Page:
Previously, scientists relied on chemical modification to make surfaces repel liquids, a time-consuming process. In the end, each coating worked to repel only certain liquids, and oil-repellent surfaces simply weren't possible to manufacture.
The new surface blocks almost all liquids. Researchers can also turn off the physical barrier: An electric voltage instantly draws liquids down between each spike, where they spread out along the base upon which the spikes sit. This switchable quality makes the surface perfect for controlling liquids in "lab on a chip" chemical reactors, and its super-repellent properties could help keep helicopter blades free of heavy, altitude-robbing water and ice.
Is it just me, or does that look very easily damaged? Lab-on-a-chip maybe, but that really doesn't look like something practical for a propeller...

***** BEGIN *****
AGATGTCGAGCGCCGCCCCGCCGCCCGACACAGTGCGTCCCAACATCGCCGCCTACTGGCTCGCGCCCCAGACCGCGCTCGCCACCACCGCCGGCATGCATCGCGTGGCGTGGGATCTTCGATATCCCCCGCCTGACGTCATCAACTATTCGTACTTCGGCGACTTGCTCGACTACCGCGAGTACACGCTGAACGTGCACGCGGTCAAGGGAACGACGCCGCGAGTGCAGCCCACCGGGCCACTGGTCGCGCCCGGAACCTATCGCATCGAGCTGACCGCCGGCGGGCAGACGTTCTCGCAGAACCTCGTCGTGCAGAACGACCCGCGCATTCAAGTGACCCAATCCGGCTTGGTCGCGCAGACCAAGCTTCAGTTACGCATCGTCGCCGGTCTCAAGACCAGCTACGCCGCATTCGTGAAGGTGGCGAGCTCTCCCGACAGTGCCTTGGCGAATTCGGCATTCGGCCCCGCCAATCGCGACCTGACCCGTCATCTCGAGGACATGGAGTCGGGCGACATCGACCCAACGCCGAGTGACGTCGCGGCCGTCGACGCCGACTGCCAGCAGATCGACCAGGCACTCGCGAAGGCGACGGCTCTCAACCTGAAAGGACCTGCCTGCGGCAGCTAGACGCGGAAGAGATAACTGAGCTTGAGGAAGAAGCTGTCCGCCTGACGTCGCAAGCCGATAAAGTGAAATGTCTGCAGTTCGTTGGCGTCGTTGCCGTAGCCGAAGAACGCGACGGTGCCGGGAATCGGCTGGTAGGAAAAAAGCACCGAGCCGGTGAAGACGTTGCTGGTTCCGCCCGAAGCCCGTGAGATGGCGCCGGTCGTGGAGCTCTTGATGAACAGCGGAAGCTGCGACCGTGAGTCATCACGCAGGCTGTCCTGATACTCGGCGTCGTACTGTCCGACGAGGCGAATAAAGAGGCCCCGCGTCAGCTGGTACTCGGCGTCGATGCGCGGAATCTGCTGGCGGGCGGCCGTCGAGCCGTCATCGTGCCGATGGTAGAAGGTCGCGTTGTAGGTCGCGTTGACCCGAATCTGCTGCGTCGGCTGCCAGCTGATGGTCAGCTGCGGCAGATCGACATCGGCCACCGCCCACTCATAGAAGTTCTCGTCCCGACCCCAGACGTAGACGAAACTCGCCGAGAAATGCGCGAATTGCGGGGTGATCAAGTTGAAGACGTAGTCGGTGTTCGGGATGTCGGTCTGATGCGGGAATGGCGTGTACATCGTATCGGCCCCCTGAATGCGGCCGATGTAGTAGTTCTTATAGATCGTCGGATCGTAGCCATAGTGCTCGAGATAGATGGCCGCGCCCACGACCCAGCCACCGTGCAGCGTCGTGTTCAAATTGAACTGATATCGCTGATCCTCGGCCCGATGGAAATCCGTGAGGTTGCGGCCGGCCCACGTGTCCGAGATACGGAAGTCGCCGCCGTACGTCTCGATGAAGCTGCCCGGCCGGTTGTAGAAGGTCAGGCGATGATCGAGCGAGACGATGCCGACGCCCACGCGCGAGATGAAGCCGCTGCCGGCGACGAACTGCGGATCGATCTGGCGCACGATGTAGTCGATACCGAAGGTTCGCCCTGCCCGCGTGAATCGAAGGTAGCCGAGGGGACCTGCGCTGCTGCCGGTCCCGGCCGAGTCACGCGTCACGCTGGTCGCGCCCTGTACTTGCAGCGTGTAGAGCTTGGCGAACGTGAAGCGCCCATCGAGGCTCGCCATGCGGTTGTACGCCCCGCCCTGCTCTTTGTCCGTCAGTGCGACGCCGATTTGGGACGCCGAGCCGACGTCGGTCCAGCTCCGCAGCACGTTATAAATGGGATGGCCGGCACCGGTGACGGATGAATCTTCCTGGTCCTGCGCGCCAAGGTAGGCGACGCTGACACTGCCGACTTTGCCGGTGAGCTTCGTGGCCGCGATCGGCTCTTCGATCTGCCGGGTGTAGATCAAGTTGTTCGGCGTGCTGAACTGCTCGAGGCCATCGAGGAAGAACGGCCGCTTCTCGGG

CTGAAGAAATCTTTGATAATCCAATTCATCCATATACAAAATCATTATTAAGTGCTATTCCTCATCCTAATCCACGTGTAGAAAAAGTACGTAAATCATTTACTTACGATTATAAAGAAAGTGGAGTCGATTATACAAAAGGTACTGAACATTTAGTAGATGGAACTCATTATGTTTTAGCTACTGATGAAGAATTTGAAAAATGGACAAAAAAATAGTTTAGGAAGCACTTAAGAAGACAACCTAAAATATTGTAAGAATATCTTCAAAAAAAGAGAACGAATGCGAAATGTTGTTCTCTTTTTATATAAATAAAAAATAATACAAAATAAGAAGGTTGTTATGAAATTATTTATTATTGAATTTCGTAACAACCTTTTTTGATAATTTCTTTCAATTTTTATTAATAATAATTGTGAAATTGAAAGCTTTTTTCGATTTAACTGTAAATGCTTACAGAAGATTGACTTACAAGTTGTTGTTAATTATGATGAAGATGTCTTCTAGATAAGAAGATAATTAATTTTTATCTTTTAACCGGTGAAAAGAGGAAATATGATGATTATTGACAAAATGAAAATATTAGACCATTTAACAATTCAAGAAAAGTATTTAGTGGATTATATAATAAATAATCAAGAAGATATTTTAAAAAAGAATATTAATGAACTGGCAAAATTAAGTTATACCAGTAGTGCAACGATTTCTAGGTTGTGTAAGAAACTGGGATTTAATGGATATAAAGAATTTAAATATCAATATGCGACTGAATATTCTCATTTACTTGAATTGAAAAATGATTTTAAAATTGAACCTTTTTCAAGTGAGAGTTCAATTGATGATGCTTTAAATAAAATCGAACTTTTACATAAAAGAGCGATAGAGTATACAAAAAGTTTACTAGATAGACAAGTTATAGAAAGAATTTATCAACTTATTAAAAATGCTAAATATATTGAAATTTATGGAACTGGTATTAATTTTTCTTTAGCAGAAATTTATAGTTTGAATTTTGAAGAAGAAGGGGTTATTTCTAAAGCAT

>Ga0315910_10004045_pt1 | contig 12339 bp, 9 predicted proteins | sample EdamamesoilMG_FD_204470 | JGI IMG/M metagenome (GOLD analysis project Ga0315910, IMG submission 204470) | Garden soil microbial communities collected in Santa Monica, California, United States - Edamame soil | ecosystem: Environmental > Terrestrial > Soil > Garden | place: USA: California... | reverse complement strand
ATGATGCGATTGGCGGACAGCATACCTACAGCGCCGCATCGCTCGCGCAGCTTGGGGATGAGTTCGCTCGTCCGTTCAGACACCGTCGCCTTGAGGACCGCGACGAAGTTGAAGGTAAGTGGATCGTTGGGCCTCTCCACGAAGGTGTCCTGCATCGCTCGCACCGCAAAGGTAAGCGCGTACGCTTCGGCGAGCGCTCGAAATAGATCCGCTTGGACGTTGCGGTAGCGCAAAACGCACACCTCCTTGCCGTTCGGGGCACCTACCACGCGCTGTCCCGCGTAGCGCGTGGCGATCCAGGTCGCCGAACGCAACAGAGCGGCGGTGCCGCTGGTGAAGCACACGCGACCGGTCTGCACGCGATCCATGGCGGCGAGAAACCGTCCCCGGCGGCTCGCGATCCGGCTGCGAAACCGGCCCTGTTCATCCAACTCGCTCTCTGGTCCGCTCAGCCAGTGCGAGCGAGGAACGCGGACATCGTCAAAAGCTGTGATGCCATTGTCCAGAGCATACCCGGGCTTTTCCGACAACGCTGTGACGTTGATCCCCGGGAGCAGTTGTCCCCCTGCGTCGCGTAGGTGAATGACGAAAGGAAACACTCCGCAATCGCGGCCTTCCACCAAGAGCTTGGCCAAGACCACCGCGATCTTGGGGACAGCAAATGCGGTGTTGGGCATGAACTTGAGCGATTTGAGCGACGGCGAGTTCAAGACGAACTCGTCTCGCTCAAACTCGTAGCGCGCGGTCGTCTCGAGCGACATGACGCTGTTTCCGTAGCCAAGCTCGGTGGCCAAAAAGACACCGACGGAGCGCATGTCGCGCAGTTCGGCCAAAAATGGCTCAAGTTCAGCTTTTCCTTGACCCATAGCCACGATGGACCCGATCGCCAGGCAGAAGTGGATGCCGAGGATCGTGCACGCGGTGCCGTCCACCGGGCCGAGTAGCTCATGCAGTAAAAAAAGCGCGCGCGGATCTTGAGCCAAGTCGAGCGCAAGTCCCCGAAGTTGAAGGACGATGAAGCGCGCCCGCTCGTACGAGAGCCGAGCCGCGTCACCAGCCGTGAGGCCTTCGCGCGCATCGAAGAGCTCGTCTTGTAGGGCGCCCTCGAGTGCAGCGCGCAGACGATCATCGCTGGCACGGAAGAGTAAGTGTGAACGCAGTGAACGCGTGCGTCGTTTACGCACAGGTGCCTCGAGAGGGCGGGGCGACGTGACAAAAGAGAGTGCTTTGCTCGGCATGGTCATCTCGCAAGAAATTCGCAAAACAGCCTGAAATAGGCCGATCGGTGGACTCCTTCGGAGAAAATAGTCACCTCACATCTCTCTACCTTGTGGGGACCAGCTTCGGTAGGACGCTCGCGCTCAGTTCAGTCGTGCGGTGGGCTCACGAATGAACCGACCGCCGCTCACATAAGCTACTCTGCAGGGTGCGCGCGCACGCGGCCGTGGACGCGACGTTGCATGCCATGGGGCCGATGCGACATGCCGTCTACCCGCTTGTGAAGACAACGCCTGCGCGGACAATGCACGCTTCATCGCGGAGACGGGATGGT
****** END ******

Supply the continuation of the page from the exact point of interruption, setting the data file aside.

maybe one could put it on as a coating, like the wood repelent stuff except better. it does not say if it is very costly i imagine though it is
The film wouldn't be all that easily damaged, unless it was cut... the size of the 'nails' makes it so that any force, even drops of liquid, are displaced over large areas relative to the film, just like a bed of nails. Sounds like a great counter-top material too, along with a million other things. Car finishes? Rust proof.
400 nanometers is quite small. The wavelength of my green laser is 532nm. For all intents and purposes it's a solid material.
Awesome, windshield wipers may become obsolete in the very near future.
not only is this just cool but all the amputies coming from war will now(soon) have a normal life. <a href="http://www.4440183.com" title="Kargo">Kargo</a> 1 out of 1 people found this comment helpful <a href="http://www.4440183.com" title="Cargo">Cargo</a> second is power i wonder what kind of battery pack it requires to run one of those !